I love how seasonal and impromptu this vegetable gardening is. And, after almost two years in Japan, I am still startled that people can place plants they love on the street, and no one eats the vegetables, vandalizes, or steals the plants. A city that’s safe for vegetables and plants is one that also welcomes people.
Edible walls are a new idea alongside green roofs and green walls: maximizing urban space for plants and food. A New York Times article discuss how a collaborations between garden designers and a metal fabricator to create relatively simple soil and drip water systems that support lettuce, tomatoes, cucumbers, bell peppers, spinach, leeks, and even baby watermelon. The article mentions an antecedent in espaliered fruit trees in European cities during the Middle Ages. Recently, edible walls are being used in a Los Angeles homeless shelter to feed the residents and generate a small income.
Fox face is a common fall plant that city residents bring into their homes. I was surprised that it does not require water, and will last two months. It is a fruit related to eggplant and tomato, and has the name “fox face” because of its resemblance to the animal. Some of the fruits have what appear to be ears, but not this one. It make a nice alternative to pumpkins.
I recently had the chance to meet Professor Mori Yuichi of Mebiol, an agriculture technology company in Kanagawa. This research professor at Waseda University started Mebiol in 1995 exploring first medical and then agriculture uses for hydrogels. I was intrigued by his Hymec system for indoor farming and Skygel for rooftop gardens.
Hymec looks like a plastic sheet allows for no-soil and low-soil farming, with the water and fertilizer separate from the plants roots. The roots remain dry while drawing water and nutrients from below the membrane, and oxygen from the air. Lettuce and other leaf vegetables can be grown with no soil, tomatoes with a thin layer of soil. Compared to other indoor farming techniques, Hymec uses less water, less fertilizer, less insecticides and less energy because the barrier prevents contamination from bacteria common to traditional hydroponics. Benefits include the ability to plant smaller seedlings (called “plug seedlings”), greater plant density, and more nutritious and sweeter vegetables, with tomatoes producing more Gaba and Lycopene.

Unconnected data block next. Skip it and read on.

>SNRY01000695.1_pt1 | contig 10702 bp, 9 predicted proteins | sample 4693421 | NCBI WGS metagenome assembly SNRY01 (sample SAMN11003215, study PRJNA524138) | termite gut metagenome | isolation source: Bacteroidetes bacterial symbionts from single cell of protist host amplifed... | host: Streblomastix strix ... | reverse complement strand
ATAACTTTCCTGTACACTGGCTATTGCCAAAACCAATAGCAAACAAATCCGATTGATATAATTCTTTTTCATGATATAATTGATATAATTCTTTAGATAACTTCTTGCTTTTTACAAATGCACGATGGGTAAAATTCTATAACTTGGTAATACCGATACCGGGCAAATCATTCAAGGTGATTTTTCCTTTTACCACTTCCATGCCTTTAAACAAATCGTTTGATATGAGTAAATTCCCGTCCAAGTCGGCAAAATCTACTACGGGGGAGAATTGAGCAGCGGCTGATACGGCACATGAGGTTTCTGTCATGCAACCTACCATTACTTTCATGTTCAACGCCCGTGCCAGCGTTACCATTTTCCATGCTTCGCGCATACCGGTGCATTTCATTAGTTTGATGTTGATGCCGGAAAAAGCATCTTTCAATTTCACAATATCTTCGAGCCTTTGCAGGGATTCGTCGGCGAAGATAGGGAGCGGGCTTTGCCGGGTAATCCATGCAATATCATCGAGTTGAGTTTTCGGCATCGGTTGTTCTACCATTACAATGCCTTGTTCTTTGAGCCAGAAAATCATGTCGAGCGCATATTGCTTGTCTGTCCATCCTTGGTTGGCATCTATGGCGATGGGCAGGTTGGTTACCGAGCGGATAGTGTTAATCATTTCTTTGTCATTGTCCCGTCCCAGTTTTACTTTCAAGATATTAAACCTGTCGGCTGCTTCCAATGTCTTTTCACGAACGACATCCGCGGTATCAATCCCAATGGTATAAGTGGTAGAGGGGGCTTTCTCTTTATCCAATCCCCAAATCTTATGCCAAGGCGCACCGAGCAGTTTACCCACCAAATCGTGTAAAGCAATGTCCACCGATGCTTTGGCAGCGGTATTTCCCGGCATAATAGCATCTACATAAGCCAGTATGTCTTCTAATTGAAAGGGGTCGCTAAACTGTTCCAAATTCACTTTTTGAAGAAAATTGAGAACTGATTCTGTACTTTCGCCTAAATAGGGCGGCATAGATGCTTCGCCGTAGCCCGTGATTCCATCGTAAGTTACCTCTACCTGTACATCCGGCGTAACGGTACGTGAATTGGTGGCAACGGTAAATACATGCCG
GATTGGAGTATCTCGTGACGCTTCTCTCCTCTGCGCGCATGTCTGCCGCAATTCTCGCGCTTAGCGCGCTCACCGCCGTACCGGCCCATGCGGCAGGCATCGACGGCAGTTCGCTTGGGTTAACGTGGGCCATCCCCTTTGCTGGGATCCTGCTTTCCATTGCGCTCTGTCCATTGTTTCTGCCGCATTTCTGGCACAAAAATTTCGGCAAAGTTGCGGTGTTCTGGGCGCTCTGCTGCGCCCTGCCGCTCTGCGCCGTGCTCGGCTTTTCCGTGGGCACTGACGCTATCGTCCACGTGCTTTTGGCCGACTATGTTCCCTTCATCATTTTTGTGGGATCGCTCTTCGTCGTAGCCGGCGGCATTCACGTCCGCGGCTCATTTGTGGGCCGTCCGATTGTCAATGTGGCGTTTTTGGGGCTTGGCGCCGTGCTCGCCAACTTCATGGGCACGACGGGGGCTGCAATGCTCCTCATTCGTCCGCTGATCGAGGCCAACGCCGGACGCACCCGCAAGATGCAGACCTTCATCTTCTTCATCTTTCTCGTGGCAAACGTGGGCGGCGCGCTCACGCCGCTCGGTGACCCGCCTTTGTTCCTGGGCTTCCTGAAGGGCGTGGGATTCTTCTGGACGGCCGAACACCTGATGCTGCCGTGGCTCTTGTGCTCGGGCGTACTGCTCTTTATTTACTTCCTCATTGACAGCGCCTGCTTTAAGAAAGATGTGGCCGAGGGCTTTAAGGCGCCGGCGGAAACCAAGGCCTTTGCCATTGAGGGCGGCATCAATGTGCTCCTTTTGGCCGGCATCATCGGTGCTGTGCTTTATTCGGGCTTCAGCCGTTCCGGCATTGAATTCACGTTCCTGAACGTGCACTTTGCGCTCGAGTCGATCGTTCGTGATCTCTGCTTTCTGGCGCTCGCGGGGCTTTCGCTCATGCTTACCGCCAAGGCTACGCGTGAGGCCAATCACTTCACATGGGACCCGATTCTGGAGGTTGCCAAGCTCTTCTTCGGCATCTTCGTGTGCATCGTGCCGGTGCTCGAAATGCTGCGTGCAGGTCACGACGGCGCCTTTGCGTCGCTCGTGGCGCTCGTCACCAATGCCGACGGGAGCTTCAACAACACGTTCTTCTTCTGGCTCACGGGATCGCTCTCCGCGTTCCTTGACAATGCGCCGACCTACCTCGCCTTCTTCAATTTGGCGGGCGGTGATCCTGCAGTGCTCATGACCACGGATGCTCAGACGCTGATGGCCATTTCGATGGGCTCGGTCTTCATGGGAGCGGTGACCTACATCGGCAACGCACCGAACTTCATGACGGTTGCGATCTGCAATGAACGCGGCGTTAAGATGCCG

I was intrigued by what Professor Mori calls “mobile farming.” In his words, “Hymec releases farming from the earth by a water-proof sheet” and allows farming in cities, factories, deserts, indoors, and even in waste incinerators. Some applications are the Kyoto Brighton Hotel, where tomators are grown on a concrete floor in a bamboo greenhouse, and a test farm in Dubai, where Hymec makes possible low-water farming with reduced air conditioning, and replaces costly and carbon-heavy vegetable imports from Europe.
Another Mebiol product is Skygel, mixed with soil and used for roof and slope planting. In this case, the hydrogel increases water retention, lowers run-off, and decreases the need for irrigation. Mixing Skygel and soil allows for a lighter load, ideal for roof gardens. The roof garden at Mebiol’s office (in top photo, with founder Professor Mori), is only 10 cm thick, and the plants can survive for up to 10 days without water in the Japanese summer heat.
Below is a diagram explaining Hymec.